The Presbytery appoint the several ministers, in their respective charges, to read these causes publicly on the Sabbath immediately preceding the day appointed for humiliation.


1. See this general charge particularized in the two last papers of this kind, published [see 1788] by the Presbytery; and still more fully exemplified in a book intitled, PLAIN REASONS.

2. See the two last, already referred unto.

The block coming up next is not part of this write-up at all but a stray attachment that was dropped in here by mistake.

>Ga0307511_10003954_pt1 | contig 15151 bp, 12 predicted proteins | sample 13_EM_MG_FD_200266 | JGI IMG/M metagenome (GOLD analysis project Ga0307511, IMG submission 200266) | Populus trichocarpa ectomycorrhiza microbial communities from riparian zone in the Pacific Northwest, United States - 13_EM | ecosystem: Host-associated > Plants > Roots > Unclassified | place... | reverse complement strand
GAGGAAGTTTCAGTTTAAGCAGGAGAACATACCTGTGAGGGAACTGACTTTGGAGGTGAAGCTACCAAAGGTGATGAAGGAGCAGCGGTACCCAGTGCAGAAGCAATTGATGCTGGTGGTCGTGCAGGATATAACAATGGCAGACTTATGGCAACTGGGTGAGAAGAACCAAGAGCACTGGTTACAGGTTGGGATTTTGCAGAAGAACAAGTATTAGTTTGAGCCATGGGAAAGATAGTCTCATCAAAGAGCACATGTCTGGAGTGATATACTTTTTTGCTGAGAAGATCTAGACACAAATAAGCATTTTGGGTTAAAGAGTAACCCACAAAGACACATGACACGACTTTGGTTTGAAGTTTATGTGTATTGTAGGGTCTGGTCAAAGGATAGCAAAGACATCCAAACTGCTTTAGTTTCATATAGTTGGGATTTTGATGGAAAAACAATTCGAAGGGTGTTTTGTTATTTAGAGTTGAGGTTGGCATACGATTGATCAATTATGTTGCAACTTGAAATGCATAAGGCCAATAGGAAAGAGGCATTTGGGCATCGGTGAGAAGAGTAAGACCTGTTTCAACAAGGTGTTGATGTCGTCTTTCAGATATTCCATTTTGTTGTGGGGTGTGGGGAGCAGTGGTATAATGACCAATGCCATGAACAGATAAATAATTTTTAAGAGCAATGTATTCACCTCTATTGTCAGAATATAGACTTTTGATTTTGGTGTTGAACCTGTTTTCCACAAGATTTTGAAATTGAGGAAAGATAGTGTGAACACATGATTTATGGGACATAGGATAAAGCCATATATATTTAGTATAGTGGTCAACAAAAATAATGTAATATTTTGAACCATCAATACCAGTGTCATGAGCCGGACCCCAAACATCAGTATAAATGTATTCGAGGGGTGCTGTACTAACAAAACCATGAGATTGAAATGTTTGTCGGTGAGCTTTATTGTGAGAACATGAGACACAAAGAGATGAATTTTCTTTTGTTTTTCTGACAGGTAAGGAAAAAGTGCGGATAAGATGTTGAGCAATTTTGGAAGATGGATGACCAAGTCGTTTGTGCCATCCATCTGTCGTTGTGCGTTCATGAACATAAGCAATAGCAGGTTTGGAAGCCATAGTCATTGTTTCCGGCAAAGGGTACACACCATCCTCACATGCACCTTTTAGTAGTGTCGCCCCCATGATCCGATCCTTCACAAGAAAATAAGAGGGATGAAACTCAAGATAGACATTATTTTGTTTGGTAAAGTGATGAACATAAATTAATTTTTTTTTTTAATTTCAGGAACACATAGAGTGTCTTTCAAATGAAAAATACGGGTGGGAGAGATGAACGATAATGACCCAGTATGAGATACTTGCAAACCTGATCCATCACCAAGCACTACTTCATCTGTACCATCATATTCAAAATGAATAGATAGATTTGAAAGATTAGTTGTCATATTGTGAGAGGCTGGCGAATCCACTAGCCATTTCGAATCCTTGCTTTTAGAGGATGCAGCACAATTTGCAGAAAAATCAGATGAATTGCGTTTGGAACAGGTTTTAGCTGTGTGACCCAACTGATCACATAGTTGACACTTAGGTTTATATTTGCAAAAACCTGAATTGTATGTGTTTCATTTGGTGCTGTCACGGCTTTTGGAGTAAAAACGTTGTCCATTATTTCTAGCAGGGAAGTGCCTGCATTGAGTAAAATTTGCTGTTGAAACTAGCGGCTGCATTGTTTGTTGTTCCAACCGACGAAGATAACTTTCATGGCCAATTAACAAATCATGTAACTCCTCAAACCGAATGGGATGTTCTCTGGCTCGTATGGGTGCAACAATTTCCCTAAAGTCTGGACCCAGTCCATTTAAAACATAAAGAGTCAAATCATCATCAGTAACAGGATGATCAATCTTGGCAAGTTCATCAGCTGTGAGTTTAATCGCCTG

3. Instead of the humble and self-denied pleader, how frequently do we find the angry, the prejudiced and the unreasonable man appear, with a striking glare, in every page; affording ground to suspect, and would to Heaven it were only a suspicion, that while a tender regard to the glory of GOD, a conscientious desire to promote the interest of religion, and a deep concern for the edification of the person opposed, ought to be the springs of action; an ambition to appear at the head of a party, an ardent wish to gain the victory over his antagonist, and a strong inclination to make room for the boasting applauses of his votaries, as though his performance were unanswerable, seem rather to be the secret motives of the disputant: unmindful of the salutary injunction, “Let not him that girdeth on his harness boast himself, as he that putteth it off,” [1 Kings 20.11.]—Contrary to the laws of sound reasoning, terms are often used, in the most liberal manner, without ever so much as an attempt to define or explain them; while many pages are exhausted in teaching the propriety of obedience to lawful commands, without a single hint for informing the reader what constitutes a lawful command.—The question is frequently mis-stated; and the native consequence is, that much is both said and written entirely away from the subject.  If the dispute truly turn upon the principle on which human society, in general, is formed, whether it be by mutual consent, or by the majority lording it over the minority; at once we find a writer, who yet supposes himself engaged in the dispute; taking the latter for granted, and stretching every nerve to argue the minority into a compliance, whether reason be or none.  If the controversy really be concerning the declared conditions upon which the crown is held, and the sceptre swayed in such a nation, whether or not these be agreeable to the Word of GOD, and the former reformation-attainments of said nation; we soon meet with an author, who yet means to take a side, exerting his utmost to prove that “disloyalty to the just and legal authority of princes, is rebellion against GOD, and very hurtful to the religion of JESUS CHRIST;” while the very dispute is, whether the authority in question, all circumstances considered, be just and legal or not.—The most harsh and forced constructions are put upon each other’s assertions.  If one will needs maintain, that examples alone cannot prove a doctrine, till it be shewn that they are agreeable to the precept; at once we have the other taking hold of his words; and, without shame, declaring, that his antagonist hath rejected the approved examples of the saints in Scripture: tho’ the very thing contended for, was, that they should be approved; in order to make them the rule of conduct.—Comparisons are often made, where the objects are entirely dissimilar.  Hence elaborate arguings from the state of matters in a heathen country, where divine revelation is unknown, to the case of a people having long enjoyed the light of the gospel, reached high attainments in reformation, and been possessed of the written Word, which positively enjoins them, whereto they have already attained, to walk by the same rule, and to mind the same things.  These, and such like, mournful abuses, in the mode of conducting our religious disputes, are matter of deep humiliation before the LORD: and the more especially because they seem to be yet in the growth; they are chargeable, in less or greater measure, on almost all professors; they tend to bewilder and ensnare the ignorant and unwary, to alienate the affections of professing christians from one another, to confirm the infidels of the age in their false opinion that religion is altogether a delusive dream, and, in place of healing, to widen the breaches in the house of our New Testament David.